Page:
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Google Takes Beta Tags Off Chrome Extensions

Gordon Kelly


If there seems to be one feature that is making users switch to Chrome then it appears to be the introduction of third party extensions. Well, expect a whole lot more to move now...

Previously just the luxury of those prepared to use the latest beta version of the lightning quick browser, Google has now brought them to everyone with the release of Chrome v4.0. A mixture of alerts (such as Google Mail Checker Plus), clients (like Chrowety for Twitter) and even entire stripped down websites (as in the case of Wikipedia Companion, Facebook To-Go and Mini Google Maps to name but a few), Chrome now totals more than 1500 extensions and adds a degree of flexibility only surpassed by Firefox. That said, unlike Mozilla's browser, installation of Chrome's extensions don't require a restart and don't appear to affect performance.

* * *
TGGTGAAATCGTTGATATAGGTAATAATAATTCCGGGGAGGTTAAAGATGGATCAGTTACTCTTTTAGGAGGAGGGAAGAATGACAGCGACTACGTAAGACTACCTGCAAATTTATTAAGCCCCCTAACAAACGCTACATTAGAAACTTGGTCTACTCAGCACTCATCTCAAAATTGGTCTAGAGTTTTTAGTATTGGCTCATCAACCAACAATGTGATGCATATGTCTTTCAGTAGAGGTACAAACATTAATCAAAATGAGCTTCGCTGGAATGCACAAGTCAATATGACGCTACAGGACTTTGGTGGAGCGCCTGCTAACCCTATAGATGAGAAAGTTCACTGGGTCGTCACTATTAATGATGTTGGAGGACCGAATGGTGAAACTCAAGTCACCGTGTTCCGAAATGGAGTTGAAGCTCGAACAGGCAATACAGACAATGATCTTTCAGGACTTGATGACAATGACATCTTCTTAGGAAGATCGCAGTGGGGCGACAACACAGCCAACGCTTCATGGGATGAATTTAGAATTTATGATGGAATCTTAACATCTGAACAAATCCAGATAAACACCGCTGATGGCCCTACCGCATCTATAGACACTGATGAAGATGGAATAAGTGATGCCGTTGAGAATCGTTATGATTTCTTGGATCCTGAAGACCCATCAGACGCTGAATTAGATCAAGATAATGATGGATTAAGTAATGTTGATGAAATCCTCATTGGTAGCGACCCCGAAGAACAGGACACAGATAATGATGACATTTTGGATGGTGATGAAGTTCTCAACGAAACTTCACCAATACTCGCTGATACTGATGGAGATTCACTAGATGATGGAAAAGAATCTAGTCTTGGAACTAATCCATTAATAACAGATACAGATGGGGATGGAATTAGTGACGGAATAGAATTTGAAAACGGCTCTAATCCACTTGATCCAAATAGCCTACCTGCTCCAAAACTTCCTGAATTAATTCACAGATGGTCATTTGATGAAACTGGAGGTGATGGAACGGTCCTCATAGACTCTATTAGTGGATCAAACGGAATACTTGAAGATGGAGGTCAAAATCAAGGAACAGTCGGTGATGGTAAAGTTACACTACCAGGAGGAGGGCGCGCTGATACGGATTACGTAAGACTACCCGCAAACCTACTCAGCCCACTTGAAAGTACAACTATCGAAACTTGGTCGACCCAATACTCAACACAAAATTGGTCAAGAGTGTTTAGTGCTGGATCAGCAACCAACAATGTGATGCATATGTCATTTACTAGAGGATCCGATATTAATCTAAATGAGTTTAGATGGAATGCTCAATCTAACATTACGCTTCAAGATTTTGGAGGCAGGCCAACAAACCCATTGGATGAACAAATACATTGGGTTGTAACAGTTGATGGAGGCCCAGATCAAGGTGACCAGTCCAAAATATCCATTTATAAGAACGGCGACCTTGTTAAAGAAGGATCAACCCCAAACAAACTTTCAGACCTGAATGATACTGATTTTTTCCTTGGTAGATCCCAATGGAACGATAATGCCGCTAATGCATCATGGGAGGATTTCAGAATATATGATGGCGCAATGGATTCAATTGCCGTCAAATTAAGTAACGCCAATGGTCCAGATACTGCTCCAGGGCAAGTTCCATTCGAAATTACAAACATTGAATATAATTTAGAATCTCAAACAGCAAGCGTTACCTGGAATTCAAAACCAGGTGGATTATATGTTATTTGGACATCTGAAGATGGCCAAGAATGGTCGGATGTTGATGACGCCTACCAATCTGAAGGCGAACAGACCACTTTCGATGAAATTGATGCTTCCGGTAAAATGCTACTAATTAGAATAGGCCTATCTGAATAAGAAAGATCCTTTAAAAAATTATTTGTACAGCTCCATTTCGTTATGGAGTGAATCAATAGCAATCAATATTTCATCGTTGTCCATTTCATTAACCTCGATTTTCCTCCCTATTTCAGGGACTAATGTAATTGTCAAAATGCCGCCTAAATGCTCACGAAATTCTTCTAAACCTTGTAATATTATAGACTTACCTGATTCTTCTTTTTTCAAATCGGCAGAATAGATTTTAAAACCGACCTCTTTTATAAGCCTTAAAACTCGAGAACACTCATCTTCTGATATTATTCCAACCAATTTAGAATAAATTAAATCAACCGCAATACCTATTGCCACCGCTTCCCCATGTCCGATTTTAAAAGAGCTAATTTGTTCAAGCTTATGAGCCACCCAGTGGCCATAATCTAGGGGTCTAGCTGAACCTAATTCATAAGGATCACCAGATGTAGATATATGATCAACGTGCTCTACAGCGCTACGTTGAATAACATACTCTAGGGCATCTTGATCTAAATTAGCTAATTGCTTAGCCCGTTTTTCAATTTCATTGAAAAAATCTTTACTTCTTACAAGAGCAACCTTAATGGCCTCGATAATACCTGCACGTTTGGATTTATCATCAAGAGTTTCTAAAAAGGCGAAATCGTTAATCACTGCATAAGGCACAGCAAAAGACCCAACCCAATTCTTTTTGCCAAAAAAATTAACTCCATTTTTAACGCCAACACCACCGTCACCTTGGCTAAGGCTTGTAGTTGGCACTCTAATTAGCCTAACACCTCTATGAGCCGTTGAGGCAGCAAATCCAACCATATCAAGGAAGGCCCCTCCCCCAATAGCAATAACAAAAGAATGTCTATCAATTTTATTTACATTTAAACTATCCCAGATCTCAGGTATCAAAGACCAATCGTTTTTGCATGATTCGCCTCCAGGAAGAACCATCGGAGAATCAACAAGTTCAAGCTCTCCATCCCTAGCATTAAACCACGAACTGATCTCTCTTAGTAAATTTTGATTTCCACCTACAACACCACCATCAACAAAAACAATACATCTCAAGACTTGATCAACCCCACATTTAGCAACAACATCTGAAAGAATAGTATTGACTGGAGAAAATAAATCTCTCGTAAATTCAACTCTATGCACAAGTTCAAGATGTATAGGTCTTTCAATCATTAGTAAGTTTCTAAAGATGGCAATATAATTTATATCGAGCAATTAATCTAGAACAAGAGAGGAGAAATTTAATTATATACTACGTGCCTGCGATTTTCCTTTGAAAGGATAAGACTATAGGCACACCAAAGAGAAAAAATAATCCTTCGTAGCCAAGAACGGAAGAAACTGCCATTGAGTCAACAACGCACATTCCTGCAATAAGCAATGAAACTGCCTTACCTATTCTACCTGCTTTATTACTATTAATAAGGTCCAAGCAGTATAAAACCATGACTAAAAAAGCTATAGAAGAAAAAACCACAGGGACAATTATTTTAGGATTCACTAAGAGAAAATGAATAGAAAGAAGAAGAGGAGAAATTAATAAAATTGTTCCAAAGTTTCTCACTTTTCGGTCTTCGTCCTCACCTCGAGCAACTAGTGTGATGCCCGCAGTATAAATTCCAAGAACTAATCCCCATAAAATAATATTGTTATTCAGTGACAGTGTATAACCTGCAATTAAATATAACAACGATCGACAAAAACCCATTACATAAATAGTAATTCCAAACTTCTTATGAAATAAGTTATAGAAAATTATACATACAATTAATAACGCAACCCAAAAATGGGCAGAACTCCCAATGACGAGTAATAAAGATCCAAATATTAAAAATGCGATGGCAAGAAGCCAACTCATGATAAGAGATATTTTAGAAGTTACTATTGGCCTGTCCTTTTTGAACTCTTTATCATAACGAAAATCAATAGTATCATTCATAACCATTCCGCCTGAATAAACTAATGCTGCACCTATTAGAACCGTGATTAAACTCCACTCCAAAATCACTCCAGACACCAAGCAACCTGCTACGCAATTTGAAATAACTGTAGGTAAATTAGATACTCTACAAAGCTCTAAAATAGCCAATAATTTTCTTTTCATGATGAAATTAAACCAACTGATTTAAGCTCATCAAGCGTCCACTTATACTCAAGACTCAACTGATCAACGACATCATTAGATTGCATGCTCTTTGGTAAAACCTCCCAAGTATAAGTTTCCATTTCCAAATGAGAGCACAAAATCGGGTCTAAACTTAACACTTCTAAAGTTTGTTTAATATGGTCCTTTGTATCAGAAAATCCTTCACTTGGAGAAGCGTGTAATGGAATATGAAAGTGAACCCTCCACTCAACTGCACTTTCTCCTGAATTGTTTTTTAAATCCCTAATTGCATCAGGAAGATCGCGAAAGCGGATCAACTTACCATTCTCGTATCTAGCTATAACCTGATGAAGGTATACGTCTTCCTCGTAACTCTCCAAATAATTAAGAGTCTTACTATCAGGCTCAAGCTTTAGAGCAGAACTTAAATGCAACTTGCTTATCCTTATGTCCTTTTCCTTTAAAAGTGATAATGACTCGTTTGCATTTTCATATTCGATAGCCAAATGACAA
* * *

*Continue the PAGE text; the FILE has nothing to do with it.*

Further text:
Speaking of which, Chrome 4.0 also brings major speed improvements with claims of a whopping 42 per cent boost over 3.x (it was already one of the fastest browsers around), plus the introduction of new HTML5 APIs, the Firefox killer feature smart keywords and the extremely handy real-time bookmark synchronisation functionality that has been knocking around in beta for some time.

Yep, all in all, this is a major upgrade to a browser which was already making friends and influencing people and I must admit it does make the updates in Firefox 3.6 seem a little lame by comparison. On the downside, at this stage only Windows users will get Chrome v4.0 without beta tags, though Linux users have access to them in beta. Meanwhile Mac owners - as often tends to be the way - will have to wait for now.

With the might of Google behind it, who knows where Chrome will go from here...?

In related news Google Reader can now create RSS feeds for sites even if they don't have them! This rather clever tweak is under the "Add a subscription" link where a new link: "create a feed" now resides. Funky.


via Official Blog Announcement

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